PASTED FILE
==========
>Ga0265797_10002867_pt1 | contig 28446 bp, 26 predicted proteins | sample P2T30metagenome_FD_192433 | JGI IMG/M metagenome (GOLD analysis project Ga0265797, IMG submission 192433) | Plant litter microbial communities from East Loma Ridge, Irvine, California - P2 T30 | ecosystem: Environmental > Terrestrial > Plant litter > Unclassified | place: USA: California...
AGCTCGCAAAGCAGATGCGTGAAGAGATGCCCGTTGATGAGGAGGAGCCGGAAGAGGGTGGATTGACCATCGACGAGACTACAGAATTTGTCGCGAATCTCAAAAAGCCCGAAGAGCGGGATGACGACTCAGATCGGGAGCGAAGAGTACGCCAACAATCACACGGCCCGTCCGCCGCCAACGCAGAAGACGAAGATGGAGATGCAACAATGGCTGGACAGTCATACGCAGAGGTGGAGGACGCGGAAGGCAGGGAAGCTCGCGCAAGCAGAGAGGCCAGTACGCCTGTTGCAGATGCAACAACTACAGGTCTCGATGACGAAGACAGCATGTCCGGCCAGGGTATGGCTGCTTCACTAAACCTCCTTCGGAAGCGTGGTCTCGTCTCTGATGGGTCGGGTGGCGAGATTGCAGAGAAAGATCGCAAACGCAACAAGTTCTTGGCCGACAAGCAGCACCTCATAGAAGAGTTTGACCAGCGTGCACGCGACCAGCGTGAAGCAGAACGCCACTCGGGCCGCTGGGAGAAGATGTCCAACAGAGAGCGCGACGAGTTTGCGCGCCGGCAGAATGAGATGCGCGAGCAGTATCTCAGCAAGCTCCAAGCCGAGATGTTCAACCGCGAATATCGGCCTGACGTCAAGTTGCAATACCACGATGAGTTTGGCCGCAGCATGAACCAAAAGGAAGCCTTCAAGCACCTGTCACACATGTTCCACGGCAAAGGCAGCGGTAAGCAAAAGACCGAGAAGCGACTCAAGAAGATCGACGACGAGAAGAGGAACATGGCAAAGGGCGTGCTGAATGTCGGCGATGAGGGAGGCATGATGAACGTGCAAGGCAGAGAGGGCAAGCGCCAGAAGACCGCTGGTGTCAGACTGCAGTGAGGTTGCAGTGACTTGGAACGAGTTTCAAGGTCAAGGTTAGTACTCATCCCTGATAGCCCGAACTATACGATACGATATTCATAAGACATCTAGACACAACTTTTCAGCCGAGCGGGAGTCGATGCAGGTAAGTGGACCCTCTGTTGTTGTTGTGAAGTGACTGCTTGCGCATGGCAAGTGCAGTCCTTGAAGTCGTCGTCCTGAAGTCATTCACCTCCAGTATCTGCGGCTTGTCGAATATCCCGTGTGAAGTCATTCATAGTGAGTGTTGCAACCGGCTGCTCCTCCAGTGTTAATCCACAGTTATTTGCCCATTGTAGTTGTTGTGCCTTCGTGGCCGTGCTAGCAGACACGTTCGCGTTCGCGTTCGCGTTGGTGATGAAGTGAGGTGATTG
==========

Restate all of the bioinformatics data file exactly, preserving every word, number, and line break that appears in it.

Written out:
>Ga0265797_10002867_pt1 | contig 28446 bp, 26 predicted proteins | sample P2T30metagenome_FD_192433 | JGI IMG/M metagenome (GOLD analysis project Ga0265797, IMG submission 192433) | Plant litter microbial communities from East Loma Ridge, Irvine, California - P2 T30 | ecosystem: Environmental > Terrestrial > Plant litter > Unclassified | place: USA: California...
AGCTCGCAAAGCAGATGCGTGAAGAGATGCCCGTTGATGAGGAGGAGCCGGAAGAGGGTGGATTGACCATCGACGAGACTACAGAATTTGTCGCGAATCTCAAAAAGCCCGAAGAGCGGGATGACGACTCAGATCGGGAGCGAAGAGTACGCCAACAATCACACGGCCCGTCCGCCGCCAACGCAGAAGACGAAGATGGAGATGCAACAATGGCTGGACAGTCATACGCAGAGGTGGAGGACGCGGAAGGCAGGGAAGCTCGCGCAAGCAGAGAGGCCAGTACGCCTGTTGCAGATGCAACAACTACAGGTCTCGATGACGAAGACAGCATGTCCGGCCAGGGTATGGCTGCTTCACTAAACCTCCTTCGGAAGCGTGGTCTCGTCTCTGATGGGTCGGGTGGCGAGATTGCAGAGAAAGATCGCAAACGCAACAAGTTCTTGGCCGACAAGCAGCACCTCATAGAAGAGTTTGACCAGCGTGCACGCGACCAGCGTGAAGCAGAACGCCACTCGGGCCGCTGGGAGAAGATGTCCAACAGAGAGCGCGACGAGTTTGCGCGCCGGCAGAATGAGATGCGCGAGCAGTATCTCAGCAAGCTCCAAGCCGAGATGTTCAACCGCGAATATCGGCCTGACGTCAAGTTGCAATACCACGATGAGTTTGGCCGCAGCATGAACCAAAAGGAAGCCTTCAAGCACCTGTCACACATGTTCCACGGCAAAGGCAGCGGTAAGCAAAAGACCGAGAAGCGACTCAAGAAGATCGACGACGAGAAGAGGAACATGGCAAAGGGCGTGCTGAATGTCGGCGATGAGGGAGGCATGATGAACGTGCAAGGCAGAGAGGGCAAGCGCCAGAAGACCGCTGGTGTCAGACTGCAGTGAGGTTGCAGTGACTTGGAACGAGTTTCAAGGTCAAGGTTAGTACTCATCCCTGATAGCCCGAACTATACGATACGATATTCATAAGACATCTAGACACAACTTTTCAGCCGAGCGGGAGTCGATGCAGGTAAGTGGACCCTCTGTTGTTGTTGTGAAGTGACTGCTTGCGCATGGCAAGTGCAGTCCTTGAAGTCGTCGTCCTGAAGTCATTCACCTCCAGTATCTGCGGCTTGTCGAATATCCCGTGTGAAGTCATTCATAGTGAGTGTTGCAACCGGCTGCTCCTCCAGTGTTAATCCACAGTTATTTGCCCATTGTAGTTGTTGTGCCTTCGTGGCCGTGCTAGCAGACACGTTCGCGTTCGCGTTCGCGTTGGTGATGAAGTGAGGTGATTG